If anyone doesn’t already have it! It’s a dystopian book about a ‘game’ played every year where basically kids have to kill each other off, sort of based on Battle Royal. I really liked it.

Buy it…here (only £2.19)


Eleanor and Park- Rainbow Rowell

Not my favourite Rainbow Rowell, but still great. Geeky. It’s a love story, but more too.

Buy it…here (only £1.99)

 

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Mockingjay- Suzanne Collins


Image from Amazon

Mockingjay is the third book in The Hunger Games trilogy. Read The Hunger Games and Catching Fire first.

Synopsis (from Amazon)

The final book in the ground-breaking HUNGER GAMES trilogy. Against all odds, Katniss Everdeen has survived the Hunger Games twice. But now that she’s made it out of the bloody arena alive, she’s still not safe. The Capitol is angry. The Capitol wants revenge Who do they think should pay for the unrest? Katniss. And what’ worse, President Snow has made it clear that no one else is safe either. Not Katniss’s family, not her friends, not the people of District 12
Review
Note: I’m about 99% sure that I can’t write this review spoiler free, so I’m not going to try. I will however block out spoilers in my usual fashion. However I won’t be blanking out spoilers from the previous 2 books.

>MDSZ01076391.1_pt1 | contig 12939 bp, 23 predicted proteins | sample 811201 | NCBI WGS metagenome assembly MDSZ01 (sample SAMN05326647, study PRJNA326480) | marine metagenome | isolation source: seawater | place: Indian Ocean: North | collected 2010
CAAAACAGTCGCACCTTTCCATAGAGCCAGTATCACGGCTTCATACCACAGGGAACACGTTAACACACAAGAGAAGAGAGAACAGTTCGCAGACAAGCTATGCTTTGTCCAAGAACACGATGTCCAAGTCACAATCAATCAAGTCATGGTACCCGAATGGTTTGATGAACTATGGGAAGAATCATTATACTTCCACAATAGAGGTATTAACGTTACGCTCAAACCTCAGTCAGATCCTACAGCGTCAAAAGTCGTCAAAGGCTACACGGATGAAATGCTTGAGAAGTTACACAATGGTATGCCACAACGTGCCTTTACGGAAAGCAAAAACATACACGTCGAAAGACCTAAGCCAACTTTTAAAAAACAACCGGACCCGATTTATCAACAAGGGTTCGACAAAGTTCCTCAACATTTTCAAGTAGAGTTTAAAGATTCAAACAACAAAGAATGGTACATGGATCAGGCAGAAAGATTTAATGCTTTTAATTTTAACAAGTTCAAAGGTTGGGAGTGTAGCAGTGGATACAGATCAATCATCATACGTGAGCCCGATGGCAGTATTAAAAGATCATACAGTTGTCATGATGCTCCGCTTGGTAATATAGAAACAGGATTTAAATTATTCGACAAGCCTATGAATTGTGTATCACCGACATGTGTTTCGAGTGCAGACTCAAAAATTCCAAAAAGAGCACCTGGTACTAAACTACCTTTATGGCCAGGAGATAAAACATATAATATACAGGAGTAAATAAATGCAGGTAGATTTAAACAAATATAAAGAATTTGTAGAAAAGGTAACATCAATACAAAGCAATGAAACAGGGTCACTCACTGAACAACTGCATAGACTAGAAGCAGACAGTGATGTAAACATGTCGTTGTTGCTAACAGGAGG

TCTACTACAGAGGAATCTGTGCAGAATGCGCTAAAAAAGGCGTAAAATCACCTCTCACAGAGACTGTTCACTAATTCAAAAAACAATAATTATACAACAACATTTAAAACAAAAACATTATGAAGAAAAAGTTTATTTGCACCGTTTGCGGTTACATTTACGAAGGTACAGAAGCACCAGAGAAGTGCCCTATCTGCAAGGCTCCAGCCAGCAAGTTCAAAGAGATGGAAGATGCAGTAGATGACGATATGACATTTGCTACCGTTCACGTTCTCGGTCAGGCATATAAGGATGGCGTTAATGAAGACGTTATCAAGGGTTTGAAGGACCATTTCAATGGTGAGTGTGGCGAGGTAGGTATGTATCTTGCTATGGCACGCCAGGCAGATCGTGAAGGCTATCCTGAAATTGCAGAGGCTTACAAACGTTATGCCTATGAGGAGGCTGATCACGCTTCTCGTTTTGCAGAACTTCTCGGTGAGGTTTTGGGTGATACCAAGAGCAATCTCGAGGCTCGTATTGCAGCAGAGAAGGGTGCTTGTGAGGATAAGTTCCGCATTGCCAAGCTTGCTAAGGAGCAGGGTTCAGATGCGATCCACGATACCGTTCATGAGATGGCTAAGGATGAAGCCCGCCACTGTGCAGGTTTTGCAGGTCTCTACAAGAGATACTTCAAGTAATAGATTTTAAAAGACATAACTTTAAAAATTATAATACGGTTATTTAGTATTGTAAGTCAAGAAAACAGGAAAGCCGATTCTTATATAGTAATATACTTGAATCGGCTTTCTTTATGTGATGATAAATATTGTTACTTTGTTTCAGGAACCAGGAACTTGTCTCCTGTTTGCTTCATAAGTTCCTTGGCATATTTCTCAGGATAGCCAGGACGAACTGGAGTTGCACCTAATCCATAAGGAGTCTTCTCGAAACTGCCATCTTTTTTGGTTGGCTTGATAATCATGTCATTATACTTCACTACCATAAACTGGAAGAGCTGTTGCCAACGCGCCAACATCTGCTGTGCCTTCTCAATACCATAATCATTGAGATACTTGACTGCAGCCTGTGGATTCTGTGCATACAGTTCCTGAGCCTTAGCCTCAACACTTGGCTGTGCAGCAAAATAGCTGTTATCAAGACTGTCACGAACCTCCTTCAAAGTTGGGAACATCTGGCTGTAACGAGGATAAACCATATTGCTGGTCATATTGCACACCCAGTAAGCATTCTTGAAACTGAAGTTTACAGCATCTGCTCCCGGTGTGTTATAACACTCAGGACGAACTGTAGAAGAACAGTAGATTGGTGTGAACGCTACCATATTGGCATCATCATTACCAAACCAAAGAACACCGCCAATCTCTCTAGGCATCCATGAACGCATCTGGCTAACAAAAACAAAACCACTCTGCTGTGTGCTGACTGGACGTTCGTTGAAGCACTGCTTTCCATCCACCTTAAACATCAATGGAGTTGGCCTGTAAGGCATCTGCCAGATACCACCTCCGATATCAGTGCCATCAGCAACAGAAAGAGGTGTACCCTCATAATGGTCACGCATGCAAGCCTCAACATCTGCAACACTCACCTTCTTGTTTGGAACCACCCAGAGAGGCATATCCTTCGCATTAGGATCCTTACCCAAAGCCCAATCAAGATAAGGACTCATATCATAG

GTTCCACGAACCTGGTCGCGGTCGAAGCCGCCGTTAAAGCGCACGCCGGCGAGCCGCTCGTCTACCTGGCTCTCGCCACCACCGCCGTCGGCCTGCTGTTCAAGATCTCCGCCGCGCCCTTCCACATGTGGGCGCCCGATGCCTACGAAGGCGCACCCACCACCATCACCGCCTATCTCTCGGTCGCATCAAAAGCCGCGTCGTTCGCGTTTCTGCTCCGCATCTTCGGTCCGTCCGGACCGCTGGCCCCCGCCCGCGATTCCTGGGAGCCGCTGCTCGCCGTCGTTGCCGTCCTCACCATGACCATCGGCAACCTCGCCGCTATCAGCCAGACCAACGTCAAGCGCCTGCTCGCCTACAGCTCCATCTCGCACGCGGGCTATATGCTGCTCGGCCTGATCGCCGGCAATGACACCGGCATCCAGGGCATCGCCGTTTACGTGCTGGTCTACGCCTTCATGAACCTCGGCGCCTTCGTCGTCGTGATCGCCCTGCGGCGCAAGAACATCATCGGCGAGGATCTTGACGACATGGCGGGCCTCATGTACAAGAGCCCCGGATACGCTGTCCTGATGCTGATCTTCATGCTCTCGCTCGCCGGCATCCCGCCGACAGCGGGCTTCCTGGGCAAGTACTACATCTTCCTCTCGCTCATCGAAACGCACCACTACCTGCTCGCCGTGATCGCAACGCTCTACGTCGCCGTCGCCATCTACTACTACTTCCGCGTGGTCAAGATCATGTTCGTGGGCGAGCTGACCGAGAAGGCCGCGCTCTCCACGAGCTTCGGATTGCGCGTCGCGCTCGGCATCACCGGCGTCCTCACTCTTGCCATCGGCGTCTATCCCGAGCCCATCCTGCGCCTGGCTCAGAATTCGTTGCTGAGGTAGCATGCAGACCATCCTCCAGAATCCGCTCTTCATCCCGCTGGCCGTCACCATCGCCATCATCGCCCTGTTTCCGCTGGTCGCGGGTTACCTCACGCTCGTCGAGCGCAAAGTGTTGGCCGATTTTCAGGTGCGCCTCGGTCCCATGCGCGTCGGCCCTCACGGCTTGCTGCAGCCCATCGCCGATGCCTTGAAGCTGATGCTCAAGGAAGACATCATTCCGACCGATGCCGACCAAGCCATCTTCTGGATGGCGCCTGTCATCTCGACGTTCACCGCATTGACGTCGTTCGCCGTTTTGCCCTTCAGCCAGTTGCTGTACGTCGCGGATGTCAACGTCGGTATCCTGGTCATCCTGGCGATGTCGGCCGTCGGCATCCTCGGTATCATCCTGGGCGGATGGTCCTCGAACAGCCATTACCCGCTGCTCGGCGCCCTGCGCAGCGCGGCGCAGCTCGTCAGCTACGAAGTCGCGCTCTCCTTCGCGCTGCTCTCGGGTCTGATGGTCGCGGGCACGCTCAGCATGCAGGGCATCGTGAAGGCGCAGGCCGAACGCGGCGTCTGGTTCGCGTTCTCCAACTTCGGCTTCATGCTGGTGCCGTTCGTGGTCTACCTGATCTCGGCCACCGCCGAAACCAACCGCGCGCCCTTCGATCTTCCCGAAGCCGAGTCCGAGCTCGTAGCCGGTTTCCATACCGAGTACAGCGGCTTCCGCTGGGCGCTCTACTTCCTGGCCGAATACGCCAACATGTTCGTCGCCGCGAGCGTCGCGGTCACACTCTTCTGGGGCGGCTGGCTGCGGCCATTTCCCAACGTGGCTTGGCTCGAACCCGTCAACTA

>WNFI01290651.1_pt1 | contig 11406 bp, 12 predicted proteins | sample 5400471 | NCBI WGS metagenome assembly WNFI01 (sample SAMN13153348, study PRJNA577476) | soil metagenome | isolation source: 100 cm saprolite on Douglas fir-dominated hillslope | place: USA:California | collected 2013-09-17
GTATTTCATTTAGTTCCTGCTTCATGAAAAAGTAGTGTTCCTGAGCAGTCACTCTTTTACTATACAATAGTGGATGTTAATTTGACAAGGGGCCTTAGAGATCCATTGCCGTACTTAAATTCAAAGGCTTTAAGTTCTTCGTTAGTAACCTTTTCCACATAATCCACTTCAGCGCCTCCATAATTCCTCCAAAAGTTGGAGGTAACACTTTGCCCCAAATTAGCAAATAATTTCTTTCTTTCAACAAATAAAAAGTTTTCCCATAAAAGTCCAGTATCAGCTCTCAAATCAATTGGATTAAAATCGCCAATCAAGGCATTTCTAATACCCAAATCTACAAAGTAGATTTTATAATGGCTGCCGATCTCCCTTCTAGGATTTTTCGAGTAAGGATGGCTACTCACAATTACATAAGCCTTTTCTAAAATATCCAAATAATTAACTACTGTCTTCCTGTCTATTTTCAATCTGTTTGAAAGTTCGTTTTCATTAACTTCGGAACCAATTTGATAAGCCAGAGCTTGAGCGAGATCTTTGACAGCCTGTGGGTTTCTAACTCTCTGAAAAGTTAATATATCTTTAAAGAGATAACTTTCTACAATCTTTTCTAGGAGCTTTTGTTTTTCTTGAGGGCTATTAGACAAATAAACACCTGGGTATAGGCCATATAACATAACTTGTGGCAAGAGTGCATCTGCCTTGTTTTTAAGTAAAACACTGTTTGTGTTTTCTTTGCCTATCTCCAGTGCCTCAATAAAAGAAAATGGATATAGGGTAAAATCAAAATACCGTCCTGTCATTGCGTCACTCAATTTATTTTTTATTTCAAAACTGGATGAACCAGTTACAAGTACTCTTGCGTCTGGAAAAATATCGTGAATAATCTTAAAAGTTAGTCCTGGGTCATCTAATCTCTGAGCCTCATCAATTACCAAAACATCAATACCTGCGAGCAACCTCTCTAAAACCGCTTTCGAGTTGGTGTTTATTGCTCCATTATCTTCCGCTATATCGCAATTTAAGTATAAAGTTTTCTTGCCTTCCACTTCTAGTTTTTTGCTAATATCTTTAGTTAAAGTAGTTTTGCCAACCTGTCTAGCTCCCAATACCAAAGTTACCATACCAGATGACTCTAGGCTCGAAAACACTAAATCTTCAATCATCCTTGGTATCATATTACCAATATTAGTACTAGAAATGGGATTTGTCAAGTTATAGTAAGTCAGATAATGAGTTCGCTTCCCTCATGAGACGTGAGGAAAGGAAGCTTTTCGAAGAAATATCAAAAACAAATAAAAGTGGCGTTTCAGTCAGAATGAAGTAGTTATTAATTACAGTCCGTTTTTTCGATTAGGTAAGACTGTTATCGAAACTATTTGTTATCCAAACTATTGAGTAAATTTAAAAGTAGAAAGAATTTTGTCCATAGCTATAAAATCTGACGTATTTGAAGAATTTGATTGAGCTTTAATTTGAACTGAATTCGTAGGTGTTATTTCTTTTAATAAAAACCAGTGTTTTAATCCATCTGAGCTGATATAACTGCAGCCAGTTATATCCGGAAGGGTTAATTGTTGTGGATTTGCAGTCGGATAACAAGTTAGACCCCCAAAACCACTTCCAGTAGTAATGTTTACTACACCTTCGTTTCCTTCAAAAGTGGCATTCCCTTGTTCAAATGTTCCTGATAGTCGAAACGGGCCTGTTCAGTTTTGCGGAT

I’m sad to see this story end.  I must admit I would have been perfectly happy with just the first book and I’m still not 100% sure it had to be a series, however I enjoyed the second book much more than I had anticipated and was eager to read this one.
It’s much more of a war type novel than the previous two, I guess though the other two books contain some sense of rebellion they weren’t as geared towards rebellion as this one was- and that was something I expected after how Catching Fire ended.  In some ways it made me like it less. It felt so much more, I don’t know, planned, I guess. In The Hunger Games Katniss was just going with the flow really, following her heart if you want. In this she seemed less in control in a way, more manipulated. I didn’t really like how there was something a bit wrong about how she thought she was being independent. I guess by he end she did though and it shocked me. [highlight for spoiler] I never ever expected for her to shoot Coin, but I understood it. Really the only thing good about Coin is that she wasn’t Snow. She seemed to be just as power hungry. She was willing to sacrifice Katniss so she would win power. She even wanted to do what Snow did, use the Hunger Games to show how powerful she was. Maybe only once but if anyone in the capital is innocent surely it’s the kids? I was surprised Katniss voted for it though, I mean she knew what it does to people, she’d let more people go through that?